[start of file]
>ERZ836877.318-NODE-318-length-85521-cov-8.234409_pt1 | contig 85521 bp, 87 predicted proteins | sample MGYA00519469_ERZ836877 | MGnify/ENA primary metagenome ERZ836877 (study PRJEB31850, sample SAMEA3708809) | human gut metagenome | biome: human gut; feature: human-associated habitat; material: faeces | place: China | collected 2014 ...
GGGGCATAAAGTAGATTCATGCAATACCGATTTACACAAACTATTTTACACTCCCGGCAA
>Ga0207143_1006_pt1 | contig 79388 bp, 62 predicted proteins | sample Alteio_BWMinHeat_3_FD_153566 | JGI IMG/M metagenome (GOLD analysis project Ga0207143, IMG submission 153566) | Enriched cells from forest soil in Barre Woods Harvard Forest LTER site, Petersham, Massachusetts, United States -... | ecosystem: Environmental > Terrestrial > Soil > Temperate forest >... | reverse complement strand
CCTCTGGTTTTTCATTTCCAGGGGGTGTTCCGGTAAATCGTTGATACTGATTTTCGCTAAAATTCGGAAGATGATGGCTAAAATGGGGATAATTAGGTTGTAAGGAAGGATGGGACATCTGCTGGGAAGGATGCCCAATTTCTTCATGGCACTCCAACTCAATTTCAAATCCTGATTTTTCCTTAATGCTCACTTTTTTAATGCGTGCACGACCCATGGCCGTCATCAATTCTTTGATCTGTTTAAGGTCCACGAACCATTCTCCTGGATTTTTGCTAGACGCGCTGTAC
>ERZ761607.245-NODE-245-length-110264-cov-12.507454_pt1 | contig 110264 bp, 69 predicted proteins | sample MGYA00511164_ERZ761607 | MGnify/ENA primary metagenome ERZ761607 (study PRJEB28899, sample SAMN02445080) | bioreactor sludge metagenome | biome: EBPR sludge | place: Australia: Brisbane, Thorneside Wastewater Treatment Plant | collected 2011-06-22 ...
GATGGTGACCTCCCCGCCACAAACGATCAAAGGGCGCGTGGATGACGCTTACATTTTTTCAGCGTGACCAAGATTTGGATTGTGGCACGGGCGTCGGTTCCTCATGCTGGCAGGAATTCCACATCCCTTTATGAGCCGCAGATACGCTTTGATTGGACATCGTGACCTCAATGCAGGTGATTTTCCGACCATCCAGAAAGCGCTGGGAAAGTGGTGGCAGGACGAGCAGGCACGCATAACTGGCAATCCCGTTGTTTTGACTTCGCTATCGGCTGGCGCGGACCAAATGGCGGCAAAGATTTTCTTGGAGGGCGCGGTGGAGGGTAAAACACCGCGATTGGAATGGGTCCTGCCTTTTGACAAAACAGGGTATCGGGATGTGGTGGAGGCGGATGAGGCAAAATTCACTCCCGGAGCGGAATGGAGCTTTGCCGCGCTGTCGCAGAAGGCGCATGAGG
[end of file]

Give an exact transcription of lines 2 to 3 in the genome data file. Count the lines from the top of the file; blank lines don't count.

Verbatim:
GGGGCATAAAGTAGATTCATGCAATACCGATTTACACAAACTATTTTACACTCCCGGCAA
>Ga0207143_1006_pt1 | contig 79388 bp, 62 predicted proteins | sample Alteio_BWMinHeat_3_FD_153566 | JGI IMG/M metagenome (GOLD analysis project Ga0207143, IMG submission 153566) | Enriched cells from forest soil in Barre Woods Harvard Forest LTER site, Petersham, Massachusetts, United States -... | ecosystem: Environmental > Terrestrial > Soil > Temperate forest >... | reverse complement strand